Zara is a fast-fashion company from Spain. Although the Spanish economy has crumbled, Zara is a rare success story.
Fashion is highly perishable and quickly influenced by the latest thing seen on the catwalk or on the back of a celebrity. Zara’s designers follow fashion trends closely, but whereas a typical clothing company manufacturing in Asia could take six to nine months to get a new design into the shops, Zara completes the process in around five weeks.
It buys some garments and material from Asia, often partly finished or undyed, but approximately half of its clothing is manufactured in-house at its base in La Coruña in northwest Spain or by a cluster of small contractors in the same area. The clothing is delivered by truck to Europe and by air, to the stores, Zara is now opening in other parts of the world.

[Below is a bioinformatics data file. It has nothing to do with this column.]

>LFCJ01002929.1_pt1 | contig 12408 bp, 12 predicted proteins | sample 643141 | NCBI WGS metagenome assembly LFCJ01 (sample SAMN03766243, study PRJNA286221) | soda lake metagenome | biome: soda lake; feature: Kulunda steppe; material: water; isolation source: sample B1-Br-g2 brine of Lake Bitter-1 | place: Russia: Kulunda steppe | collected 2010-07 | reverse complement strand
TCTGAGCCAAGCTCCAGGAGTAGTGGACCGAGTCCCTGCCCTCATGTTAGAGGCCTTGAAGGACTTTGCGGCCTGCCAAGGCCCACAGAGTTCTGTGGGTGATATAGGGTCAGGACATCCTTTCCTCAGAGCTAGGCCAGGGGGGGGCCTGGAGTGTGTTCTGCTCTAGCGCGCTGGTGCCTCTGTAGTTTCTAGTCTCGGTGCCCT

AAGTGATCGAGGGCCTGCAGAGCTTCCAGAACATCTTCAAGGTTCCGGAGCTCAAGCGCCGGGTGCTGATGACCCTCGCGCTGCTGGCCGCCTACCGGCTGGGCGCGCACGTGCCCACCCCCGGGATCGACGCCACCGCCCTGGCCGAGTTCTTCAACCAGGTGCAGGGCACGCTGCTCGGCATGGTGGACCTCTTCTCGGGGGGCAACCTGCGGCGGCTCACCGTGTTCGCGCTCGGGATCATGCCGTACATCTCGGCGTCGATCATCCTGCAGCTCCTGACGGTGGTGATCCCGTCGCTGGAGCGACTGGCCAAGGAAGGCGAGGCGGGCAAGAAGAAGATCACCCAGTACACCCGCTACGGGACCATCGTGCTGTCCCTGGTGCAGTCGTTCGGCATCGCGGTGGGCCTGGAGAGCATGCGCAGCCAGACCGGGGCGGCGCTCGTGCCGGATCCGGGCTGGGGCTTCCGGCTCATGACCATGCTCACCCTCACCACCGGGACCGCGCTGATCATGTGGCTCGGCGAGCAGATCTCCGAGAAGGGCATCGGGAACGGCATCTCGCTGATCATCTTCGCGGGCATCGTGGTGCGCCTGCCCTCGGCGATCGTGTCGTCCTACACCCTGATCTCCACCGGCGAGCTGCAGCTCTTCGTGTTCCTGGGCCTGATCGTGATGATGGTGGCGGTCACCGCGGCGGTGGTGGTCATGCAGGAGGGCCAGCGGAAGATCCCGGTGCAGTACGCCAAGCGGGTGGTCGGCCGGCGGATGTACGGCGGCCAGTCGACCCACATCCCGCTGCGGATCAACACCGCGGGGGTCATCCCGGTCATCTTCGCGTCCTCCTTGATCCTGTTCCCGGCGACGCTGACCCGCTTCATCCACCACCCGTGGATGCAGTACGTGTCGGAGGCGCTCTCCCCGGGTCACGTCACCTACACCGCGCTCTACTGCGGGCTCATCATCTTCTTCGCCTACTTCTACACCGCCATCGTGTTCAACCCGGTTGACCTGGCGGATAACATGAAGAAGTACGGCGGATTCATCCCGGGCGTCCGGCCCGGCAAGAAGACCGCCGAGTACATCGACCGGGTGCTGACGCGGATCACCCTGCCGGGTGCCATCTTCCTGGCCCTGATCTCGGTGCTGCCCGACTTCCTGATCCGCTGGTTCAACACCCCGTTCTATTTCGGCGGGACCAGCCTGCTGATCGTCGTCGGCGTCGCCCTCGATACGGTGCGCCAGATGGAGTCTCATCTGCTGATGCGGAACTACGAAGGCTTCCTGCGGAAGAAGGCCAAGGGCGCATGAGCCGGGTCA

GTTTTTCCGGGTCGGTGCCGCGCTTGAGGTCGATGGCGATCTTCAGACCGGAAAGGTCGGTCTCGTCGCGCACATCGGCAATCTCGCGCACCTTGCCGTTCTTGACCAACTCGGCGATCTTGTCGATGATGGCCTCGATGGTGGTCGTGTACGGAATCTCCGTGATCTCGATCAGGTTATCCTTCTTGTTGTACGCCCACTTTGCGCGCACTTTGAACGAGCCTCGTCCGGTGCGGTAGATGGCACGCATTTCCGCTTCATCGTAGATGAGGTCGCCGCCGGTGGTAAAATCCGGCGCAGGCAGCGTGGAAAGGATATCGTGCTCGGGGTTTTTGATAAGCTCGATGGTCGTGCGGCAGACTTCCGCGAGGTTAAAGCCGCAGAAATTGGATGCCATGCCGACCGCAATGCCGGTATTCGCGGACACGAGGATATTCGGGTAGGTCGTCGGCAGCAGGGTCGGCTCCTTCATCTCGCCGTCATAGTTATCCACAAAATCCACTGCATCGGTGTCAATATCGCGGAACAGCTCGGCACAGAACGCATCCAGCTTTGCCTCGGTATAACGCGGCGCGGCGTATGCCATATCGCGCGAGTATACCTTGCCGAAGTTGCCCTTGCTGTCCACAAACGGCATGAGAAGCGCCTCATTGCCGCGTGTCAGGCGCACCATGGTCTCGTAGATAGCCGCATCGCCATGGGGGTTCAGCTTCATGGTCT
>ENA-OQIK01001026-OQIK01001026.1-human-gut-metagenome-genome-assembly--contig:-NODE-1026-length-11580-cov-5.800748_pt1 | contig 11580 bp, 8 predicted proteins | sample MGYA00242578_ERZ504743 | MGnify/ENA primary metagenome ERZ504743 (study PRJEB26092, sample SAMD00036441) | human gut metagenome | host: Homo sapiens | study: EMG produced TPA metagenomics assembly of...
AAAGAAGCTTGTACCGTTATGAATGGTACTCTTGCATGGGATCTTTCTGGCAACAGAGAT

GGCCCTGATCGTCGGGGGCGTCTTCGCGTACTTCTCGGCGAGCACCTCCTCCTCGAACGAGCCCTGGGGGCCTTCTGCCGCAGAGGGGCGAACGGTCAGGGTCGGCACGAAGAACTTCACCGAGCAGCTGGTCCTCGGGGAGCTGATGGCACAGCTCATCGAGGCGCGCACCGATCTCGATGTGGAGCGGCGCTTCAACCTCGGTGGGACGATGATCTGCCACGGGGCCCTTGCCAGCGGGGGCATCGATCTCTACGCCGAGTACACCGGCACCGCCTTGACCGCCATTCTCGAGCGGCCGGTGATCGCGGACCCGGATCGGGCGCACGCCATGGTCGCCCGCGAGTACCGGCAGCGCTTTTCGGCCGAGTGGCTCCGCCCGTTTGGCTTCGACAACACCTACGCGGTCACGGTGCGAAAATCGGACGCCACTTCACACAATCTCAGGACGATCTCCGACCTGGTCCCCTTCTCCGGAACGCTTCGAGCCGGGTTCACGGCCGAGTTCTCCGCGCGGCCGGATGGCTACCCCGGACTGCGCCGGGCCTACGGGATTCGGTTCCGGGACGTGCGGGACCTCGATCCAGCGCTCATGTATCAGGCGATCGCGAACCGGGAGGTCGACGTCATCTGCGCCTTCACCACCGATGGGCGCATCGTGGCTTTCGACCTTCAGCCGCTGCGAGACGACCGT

Zara avoids mass production. Although some stock is replenished, it’s clothing, for both men and women, is deliberately made in small batches, which helps create a scarcity value: buy now in case it is gone tomorrow. It also keeps shops looking fresh and reduces markdowns. At Zara, the number of items that end up in a sale is about half the industry average.
Answer the following questions:
- What is Zara’s competitive advantage?
- How has Zara aligned its processes with its marketing requirements?
- What problems do you see looming for Zara?
- What opportunities has the company created through excellent SC&O management?